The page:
So say I choose to believe that there is some paranormal activity going on here or even just an excess of yin.  Being a girl who likes to take care of business instead of ruminating, I decided to do some research.  I googled “getting rid of negative energy in my home” and came upon an article that advised the following steps:

1.  Clear stale energies.  Open everything that is closed (doors, closets, windows, etc.).  Then, walking from the front door in a clockwise pattern, circle each room and go into the next while ringing a bell.
2.  Use salt to cleanse.  Sprinkle it everywhere.  Be sure to sweep up the salt and throw it into the trash outside of your house.
3.  Feed your ghosts rice.  Sprinkle it around the perimeter of your home, beginning at the front door and walking in a clockwise fashion until you come to the door again. 
4.  Scent the air.  Use smoke from incense or from herbs, such as lavender for transcending problems, eucalyptus for healing, or mint for prosperity. 
5.  Use light and sound.  Tinkling wind chimes and bright crystal rainbows or lit chandeliers are both excellent ways to introduce beneficial and cleansing energy to your space.
6.  Take a salt bath yourself.  Salt will purify you and remove negative energies from your body. 
Figuring I’ve got nothing but the previous homeowner’s lingering divorce energy and maybe even a ghost to lose, I tried to follow the directions with at least a modicum of seriousness and (temporary) conviction.  Because otherwise what would be the point, right?  But I couldn’t bring myself to actually go and buy herbs to burn or special sea salts for sprinkling or bathing.  And after opening every cabinet, window and door and ringing the only bell I could find (an old bike bell… whatever, it dinged just fine) and then sprinkling freshly ground table salt then brown rice (it was what I had in the pantry) in each and every corner and cleaning it with the dustbuster , I sprayed lavender Febreze and waved around some Vicks VapoRub (eucalyptus) and splashed a little soft mint-flavored Listerine.  Then I lightly blew a whistle and clicked a flashlight on and off on all of the rooms.  Afterwards I took a shower and rubbed some epsom salts on my elbows and feet while I sang the new LMFAO song, “Sexy and I Know It.”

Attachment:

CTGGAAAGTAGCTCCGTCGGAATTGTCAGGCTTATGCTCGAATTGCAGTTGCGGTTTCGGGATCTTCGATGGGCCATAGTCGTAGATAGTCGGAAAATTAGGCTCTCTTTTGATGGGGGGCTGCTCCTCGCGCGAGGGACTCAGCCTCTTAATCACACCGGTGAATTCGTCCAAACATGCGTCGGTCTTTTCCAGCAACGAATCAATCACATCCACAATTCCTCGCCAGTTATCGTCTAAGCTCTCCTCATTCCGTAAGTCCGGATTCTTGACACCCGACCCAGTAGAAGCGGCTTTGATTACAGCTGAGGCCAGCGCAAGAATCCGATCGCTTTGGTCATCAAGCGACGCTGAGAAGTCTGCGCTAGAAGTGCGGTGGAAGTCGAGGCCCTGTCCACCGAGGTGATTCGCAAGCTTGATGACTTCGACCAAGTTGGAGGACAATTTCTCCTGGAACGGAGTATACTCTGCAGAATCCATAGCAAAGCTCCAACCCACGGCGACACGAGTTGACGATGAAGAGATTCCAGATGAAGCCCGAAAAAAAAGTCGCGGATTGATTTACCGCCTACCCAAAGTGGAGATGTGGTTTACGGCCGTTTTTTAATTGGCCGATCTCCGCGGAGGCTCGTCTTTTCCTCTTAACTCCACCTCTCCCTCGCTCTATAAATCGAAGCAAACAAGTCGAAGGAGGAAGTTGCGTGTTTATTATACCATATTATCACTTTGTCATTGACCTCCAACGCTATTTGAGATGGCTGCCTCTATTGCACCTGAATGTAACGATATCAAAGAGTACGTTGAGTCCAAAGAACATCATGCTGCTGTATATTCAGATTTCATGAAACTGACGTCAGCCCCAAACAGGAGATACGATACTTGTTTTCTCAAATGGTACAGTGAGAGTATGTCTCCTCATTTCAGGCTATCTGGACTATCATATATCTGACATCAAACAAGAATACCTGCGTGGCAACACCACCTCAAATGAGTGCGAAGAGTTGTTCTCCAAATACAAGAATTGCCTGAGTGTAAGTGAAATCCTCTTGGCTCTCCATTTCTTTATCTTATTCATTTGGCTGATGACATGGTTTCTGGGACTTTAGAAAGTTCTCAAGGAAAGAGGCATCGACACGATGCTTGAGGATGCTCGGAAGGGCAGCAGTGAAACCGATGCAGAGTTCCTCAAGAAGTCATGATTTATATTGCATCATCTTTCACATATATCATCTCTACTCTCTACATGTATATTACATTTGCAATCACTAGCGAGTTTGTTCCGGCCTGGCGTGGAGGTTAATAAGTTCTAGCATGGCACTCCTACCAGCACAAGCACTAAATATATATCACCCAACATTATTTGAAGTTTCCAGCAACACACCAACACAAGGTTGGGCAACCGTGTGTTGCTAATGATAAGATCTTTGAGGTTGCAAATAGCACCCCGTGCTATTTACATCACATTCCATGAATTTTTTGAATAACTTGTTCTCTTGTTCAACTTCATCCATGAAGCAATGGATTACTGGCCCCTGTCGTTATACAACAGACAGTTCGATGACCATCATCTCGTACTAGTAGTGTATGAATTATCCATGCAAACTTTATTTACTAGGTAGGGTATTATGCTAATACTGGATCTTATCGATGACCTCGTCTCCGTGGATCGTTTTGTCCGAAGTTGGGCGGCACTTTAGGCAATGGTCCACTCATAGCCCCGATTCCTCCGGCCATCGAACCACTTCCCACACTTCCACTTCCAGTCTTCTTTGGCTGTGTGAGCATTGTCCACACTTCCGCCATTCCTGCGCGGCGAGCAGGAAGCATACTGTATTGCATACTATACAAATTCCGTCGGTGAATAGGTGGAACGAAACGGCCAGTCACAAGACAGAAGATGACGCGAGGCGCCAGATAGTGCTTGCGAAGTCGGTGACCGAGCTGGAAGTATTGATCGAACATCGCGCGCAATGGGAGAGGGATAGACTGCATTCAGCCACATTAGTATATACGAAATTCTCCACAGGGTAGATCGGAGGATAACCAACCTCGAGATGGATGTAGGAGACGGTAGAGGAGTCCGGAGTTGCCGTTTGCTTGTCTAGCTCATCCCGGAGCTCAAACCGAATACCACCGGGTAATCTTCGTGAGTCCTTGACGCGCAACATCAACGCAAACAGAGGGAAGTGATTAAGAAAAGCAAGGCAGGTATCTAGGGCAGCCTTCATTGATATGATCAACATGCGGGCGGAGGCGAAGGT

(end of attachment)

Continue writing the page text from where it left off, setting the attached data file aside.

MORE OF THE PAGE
Wiggle, wiggle, wiggle, wiggle, wiggle, yeah.

Following my makeshift space cleansing I have to say that I felt a little silly but also a little lighter and happier.  Plus, my heels and elbows were super-smooth!  I think my the kooks might be onto something here and I just may have restored the yang in our home.  I actually recommend the process if you too have some unidentifiable icky floating around in your space.  I also recommend skipping the rice part, as it is almost impossible to clean it all up afterwards.  Damn you, Uncle Ben.

Wish me luck for tomorrow…